Why talk about it?

Talking about death doesn't bring death closer. It's about planning for life. Without communication and understanding, death and terminal illness can be a lonely and stressful experience, both for the person who is dying and for their friends and family.

Dying people and their families can experience a tremendous sense of isolation. They can feel shut out of social circles and distanced from their communities.

A lack of conversation is perhaps the most important reason why peoples’ wishes go ignored or unfulfilled; if we do not know how to communicate what we want, and those around us do not know how to listen, it is almost impossible to express a clear choice.

It has been said that what we fear most about dying is the associated loss of control. By empowering patients to express their wishes, that control can be restored.

The Dying Matters Coalition believes that promoting openness and communication are the first steps to achieving this. We are committed to supporting changing knowledge, attitudes and behaviour around death and dying, and aim to encourage a greater willingness to engage on death and bereavement issues.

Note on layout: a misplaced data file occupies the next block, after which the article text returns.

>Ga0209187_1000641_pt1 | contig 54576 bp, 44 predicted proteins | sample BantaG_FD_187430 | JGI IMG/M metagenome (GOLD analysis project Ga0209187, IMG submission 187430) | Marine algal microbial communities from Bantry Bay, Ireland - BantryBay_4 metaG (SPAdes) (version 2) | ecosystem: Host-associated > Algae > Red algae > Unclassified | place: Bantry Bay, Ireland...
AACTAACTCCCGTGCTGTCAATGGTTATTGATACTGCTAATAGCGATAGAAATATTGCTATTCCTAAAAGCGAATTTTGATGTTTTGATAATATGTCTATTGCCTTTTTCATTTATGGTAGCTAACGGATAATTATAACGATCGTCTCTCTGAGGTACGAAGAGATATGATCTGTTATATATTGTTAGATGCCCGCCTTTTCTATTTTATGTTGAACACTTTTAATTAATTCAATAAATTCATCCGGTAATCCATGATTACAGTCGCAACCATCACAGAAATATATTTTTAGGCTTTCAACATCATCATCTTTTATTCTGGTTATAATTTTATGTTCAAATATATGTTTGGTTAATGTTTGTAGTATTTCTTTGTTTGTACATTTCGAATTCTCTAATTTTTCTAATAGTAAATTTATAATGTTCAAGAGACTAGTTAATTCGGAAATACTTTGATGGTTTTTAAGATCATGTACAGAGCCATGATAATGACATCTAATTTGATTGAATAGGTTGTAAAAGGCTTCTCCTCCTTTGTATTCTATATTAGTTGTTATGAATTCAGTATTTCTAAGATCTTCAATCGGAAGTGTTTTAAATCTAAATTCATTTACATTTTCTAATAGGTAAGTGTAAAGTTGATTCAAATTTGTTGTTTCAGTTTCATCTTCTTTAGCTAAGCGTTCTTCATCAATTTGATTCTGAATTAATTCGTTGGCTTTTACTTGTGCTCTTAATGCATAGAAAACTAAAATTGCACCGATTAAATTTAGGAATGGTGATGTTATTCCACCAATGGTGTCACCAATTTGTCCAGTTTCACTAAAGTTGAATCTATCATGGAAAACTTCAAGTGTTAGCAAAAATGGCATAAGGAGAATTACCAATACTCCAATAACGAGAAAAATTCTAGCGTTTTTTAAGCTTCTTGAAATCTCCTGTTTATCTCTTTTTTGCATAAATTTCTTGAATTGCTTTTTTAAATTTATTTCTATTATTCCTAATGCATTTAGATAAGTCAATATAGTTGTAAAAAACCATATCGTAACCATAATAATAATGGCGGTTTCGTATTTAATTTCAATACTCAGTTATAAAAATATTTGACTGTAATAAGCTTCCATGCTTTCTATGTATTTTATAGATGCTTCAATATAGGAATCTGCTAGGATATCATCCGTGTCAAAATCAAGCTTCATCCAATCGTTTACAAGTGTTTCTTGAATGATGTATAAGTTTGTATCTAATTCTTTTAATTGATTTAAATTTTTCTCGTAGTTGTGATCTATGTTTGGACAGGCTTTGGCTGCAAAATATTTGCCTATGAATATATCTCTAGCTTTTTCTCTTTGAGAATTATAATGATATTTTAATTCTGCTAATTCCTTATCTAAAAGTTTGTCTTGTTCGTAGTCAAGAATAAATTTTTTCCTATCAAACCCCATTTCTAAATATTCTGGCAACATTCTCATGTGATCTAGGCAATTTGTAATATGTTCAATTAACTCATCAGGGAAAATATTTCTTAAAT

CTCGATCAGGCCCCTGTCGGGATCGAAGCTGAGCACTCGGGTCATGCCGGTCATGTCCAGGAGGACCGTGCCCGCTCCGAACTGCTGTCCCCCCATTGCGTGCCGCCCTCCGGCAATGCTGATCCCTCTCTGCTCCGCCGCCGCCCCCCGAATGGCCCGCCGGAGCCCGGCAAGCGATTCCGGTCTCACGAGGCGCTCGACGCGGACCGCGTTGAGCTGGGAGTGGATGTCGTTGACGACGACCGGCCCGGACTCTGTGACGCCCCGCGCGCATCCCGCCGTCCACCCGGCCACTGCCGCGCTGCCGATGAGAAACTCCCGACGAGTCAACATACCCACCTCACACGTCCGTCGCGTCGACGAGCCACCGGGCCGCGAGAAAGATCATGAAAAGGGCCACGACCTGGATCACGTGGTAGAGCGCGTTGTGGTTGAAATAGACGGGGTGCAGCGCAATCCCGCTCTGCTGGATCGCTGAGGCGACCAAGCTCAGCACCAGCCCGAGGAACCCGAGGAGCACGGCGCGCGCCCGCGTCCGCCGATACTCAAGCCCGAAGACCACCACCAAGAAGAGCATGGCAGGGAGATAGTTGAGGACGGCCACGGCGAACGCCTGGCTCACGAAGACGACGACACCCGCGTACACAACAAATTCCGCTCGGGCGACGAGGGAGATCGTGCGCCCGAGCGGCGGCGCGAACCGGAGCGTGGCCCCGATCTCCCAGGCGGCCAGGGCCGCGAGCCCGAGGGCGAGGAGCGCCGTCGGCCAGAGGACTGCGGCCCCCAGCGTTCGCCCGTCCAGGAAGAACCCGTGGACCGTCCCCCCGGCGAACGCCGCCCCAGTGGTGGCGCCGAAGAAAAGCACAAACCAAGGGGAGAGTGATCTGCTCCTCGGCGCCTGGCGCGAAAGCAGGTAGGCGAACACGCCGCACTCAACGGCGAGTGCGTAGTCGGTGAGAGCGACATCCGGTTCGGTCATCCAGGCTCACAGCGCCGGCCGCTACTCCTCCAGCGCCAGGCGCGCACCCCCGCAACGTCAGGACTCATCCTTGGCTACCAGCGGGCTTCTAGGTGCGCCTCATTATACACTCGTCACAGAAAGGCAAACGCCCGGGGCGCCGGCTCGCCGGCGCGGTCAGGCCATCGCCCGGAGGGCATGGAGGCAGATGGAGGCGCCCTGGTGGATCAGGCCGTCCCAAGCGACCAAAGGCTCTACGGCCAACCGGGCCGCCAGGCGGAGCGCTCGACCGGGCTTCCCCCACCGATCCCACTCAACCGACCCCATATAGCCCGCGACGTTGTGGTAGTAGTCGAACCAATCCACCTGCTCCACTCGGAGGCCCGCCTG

Key Facts

  • 81% of people have not written down any preferences around their own death, and only a quarter of men (25%) and just over one in three women (35%) across England have told anyone about the funeral arrangements they would like to have after they die.
  • Nearly two thirds (63%) of us would prefer to die at home, yet of the 500,000 people who die each year in England, 53% die in hospital.
  • Nearly two-thirds of people (60%) have not written a will – including a quarter (25%) of over-65s.

Share Your Story

Hearing about others' experiences can be helpful when dealing with death and bereavement. Do you have a personal experience that you'd feel comfortable sharing with the campaign? If so, let us know...

Share Your Story

What's on

Funeral-themed cakes

Be inspired and informed at events about dying, death and bereavement during Awareness Week

What's on near you

Poll

Which of the following would you consider most important if you were in the last stages of a terminal illness?